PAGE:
Michiganders split on federal debt debate

As Congress struggles to reach an agreement on raising the federal debt ceiling, some Michigan residents are sending letters demanding that senior programs be left untouched while others are telling lawmakers not to raise the ceiling at all. The conflicting messages came Tuesday as Congress and the White House raced to meet an Aug. 2 deadline to raise the ceiling and avoid a potential government default that could send the already weak economy into a swoon that damages the nation's credit rating.
AP Wire
Jul 27, 2011

AARP Michigan leaders said they plan to deliver nearly 52,000 petition signatures from members and local constituents to the district offices of Michigan’s 15 congressional members this week asking them not to cut Social Security and Medicare benefits as part of any deal to reduce the nation’s deficit. Nearly 2 million state residents rely on Social Security and 1.6 million receive Medicare benefits.

“We are proud to deliver the real voices of people who live here in Michigan who are united in their opposition to cutting the hard-earned benefits that they have paid into for their retirement for any debt deal,” Randall Bachman, AARP Michigan advocacy volunteer from Northville, said in a release. “These petitions represent Democrats, Republicans and independents who oppose any cuts to Social Security and Medicare benefits as part of any deal to pay the nation’s bills.”

Ninth District GOP Chairwoman Theresa Mungioli, meanwhile, e-mailed a “call to action” to southeast Michigan Republicans Tuesday urging them to contact U.S. Reps. Mike Rogers, Gary Peters and Thad McCotter, and tell them to vote against raising the debt ceiling. Rogers and McCotter are Republicans, while Peters is a Democrat.

“We cannot take our country further into debt without significant spending cuts,” Mungioli wrote. “This is a critical vote on the future of our country. Now is the time for each of us to ‘Light Up the Phones’ and call our congressman!”

Most congressional leaders have said they don’t want the country to default on its debt and continue to work on different deals to be voted on later this week. If the deadline passes, checks for Social Security recipients, military pensioners, federal workers and companies holding federal contracts could halt.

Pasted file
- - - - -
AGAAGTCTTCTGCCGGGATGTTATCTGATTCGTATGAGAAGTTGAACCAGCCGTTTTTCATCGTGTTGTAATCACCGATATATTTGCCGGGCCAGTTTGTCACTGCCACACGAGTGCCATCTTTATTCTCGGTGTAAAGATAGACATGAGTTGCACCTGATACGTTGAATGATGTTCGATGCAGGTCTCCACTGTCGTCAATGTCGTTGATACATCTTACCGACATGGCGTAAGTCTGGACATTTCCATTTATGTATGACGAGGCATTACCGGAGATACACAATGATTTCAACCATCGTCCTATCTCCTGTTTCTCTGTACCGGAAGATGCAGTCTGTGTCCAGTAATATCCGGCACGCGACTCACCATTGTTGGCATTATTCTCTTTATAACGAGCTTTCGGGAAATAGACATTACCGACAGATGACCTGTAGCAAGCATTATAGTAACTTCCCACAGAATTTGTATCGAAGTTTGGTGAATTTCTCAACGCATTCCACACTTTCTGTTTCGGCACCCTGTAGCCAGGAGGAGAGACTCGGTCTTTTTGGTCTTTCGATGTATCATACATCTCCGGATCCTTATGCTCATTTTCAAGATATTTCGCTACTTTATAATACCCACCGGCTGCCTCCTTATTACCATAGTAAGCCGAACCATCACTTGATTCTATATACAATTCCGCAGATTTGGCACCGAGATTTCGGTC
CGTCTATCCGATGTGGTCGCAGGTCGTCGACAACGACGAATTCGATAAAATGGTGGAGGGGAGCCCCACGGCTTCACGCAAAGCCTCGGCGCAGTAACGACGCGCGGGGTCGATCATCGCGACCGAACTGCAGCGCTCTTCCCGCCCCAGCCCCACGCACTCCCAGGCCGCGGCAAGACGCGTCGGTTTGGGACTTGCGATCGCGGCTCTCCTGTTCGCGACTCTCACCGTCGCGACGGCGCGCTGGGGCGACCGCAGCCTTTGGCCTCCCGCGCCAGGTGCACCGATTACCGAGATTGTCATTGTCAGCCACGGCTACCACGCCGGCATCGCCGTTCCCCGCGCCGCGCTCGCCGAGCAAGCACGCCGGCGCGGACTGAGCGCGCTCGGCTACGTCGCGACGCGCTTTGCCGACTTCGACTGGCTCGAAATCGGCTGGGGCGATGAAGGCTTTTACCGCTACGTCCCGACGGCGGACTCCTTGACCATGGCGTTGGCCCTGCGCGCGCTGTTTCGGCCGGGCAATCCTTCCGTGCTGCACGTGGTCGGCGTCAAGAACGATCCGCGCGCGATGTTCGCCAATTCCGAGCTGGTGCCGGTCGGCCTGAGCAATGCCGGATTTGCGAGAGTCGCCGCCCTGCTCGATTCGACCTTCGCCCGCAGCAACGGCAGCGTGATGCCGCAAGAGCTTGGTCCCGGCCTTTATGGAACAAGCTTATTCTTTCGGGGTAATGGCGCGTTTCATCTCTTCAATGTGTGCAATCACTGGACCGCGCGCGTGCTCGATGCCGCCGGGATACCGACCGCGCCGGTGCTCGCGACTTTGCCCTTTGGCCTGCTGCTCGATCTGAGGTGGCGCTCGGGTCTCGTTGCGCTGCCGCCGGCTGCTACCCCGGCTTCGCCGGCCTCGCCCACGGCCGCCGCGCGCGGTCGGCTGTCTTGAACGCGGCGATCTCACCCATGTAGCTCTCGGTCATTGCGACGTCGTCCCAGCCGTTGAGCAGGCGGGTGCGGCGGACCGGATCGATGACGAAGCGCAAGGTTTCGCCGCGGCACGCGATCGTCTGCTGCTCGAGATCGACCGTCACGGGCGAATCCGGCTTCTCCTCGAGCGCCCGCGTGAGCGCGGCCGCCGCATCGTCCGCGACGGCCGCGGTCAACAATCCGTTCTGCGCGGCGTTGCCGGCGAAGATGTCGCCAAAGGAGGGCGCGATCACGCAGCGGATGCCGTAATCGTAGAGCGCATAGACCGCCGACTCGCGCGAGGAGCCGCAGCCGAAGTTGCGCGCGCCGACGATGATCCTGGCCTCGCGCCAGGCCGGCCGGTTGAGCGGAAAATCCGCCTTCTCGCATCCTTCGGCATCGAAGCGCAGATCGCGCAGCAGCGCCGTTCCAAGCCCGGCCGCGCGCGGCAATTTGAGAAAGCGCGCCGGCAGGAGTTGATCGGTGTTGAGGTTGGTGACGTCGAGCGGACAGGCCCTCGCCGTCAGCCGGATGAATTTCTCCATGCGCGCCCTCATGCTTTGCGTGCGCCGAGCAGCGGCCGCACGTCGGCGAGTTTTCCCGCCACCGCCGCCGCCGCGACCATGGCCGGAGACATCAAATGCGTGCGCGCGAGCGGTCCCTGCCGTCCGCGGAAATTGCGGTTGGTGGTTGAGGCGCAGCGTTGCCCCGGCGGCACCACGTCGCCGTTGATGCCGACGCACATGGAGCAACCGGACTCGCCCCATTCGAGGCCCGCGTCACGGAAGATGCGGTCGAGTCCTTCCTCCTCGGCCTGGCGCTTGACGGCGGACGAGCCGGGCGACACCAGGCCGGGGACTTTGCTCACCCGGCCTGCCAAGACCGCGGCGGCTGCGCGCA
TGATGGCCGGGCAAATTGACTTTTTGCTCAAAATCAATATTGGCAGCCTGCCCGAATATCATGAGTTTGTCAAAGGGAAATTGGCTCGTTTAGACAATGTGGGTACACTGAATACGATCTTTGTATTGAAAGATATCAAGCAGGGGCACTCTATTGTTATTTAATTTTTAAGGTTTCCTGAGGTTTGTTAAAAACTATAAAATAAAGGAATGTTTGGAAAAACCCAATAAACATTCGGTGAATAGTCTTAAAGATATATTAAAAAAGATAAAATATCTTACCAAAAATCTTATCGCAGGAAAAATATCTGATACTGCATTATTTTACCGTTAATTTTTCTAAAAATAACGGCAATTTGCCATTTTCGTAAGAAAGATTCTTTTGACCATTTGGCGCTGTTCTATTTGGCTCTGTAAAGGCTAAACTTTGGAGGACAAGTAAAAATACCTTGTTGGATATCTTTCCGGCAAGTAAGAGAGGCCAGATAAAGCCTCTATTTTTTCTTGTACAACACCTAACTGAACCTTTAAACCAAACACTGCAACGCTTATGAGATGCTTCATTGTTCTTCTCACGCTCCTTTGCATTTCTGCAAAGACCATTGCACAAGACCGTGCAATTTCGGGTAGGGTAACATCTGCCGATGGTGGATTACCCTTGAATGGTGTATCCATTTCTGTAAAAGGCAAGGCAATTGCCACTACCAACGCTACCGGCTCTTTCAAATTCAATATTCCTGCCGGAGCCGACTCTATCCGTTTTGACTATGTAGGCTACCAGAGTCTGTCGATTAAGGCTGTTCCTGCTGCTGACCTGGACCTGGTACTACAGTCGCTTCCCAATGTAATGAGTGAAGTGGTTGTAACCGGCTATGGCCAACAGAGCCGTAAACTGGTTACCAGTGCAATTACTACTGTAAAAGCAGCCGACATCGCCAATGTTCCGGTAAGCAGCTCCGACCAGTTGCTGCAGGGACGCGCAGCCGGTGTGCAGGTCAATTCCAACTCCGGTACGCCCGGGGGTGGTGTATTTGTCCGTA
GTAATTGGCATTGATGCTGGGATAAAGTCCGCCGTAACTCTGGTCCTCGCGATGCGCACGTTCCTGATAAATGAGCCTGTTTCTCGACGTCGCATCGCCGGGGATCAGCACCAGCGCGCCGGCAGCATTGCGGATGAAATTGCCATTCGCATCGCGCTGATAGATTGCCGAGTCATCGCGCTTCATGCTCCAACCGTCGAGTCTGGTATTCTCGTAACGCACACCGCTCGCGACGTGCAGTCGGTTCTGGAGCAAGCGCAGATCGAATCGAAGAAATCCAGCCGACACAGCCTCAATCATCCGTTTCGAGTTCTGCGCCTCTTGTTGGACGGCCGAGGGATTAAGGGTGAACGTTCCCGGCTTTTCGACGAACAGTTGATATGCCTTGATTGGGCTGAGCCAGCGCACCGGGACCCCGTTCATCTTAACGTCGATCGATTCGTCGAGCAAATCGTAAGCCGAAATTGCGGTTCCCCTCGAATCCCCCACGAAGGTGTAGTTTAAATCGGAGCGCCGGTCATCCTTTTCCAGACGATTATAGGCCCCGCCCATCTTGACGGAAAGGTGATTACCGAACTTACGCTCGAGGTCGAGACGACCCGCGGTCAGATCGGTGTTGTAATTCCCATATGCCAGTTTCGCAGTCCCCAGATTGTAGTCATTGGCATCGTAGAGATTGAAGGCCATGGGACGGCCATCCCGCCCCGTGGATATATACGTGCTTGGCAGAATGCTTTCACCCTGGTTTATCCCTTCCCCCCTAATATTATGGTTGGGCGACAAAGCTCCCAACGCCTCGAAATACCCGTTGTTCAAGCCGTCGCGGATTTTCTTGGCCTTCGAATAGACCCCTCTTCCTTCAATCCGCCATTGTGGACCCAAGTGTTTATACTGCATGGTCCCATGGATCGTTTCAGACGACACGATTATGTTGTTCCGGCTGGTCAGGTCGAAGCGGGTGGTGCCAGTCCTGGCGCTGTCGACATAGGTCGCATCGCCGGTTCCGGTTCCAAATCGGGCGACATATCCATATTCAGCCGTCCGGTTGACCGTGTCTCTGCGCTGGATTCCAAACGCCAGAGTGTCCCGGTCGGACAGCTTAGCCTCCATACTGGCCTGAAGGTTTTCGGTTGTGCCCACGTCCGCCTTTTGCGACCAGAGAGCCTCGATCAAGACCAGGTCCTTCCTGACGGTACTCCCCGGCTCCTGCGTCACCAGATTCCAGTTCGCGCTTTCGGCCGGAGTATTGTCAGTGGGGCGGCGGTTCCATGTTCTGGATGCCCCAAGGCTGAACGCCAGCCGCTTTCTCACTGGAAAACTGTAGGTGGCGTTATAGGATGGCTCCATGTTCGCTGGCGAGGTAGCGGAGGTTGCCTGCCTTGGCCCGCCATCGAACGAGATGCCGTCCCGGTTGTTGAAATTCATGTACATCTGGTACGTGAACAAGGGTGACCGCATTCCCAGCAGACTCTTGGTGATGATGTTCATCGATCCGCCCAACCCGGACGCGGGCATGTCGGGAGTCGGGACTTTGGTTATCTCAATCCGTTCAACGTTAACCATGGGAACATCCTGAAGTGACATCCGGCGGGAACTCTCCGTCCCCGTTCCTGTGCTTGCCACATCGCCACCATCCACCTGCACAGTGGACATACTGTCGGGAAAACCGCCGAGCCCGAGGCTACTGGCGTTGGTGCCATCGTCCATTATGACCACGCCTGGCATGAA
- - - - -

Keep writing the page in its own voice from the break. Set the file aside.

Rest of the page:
Michigan Budget Director John Nixon said he expects Congress and the White House to raise the debt ceiling by the deadline since so much is on the line. But if they don’t, Michigan and other states could find themselves unable to get federal reimbursements for Medicaid payments, education funds and other programs that get federal money, such as welfare. Many cash-strapped states could have trouble making up the lost federal payments, even temporarily.

“If the federal government said, ‘We’re going to stop sending money out,’ all the states are going, ‘Wait a minute. How are we going to keep things moving — how are we going to pay our bills,”’ said Nixon, who’s also president of the National Association of State Budget Directors.

“If that happens, it would be pretty dire ... in that you’ve got all of these programs that we’ve got immediately to start scaling back,” he added. “That would be very difficult to do.”

Gov. Rick Snyder’s office said it hopes for a resolution soon.

“We’re confident that this will get resolved as the stakes are so high and the effects would be felt by our state, country and world,” Snyder spokeswoman Sara Wurfel said in an e-mail message to The Associated Press.

House Speaker John Boehner, R-Ohio, has proposed a short-term bill that would cut spending by about $1.2 trillion and extend the debt ceiling for about six months. Senate Majority Leader Harry Reid, D-Nevada, has proposed a plan that would reduce deficits by about $2.7 trillion over 10 years through spending cuts while raising the debt ceiling enough so that it wouldn’t have to be reconsidered until 2013, beyond the 2012 elections, as demanded by Democratic President Barack Obama.

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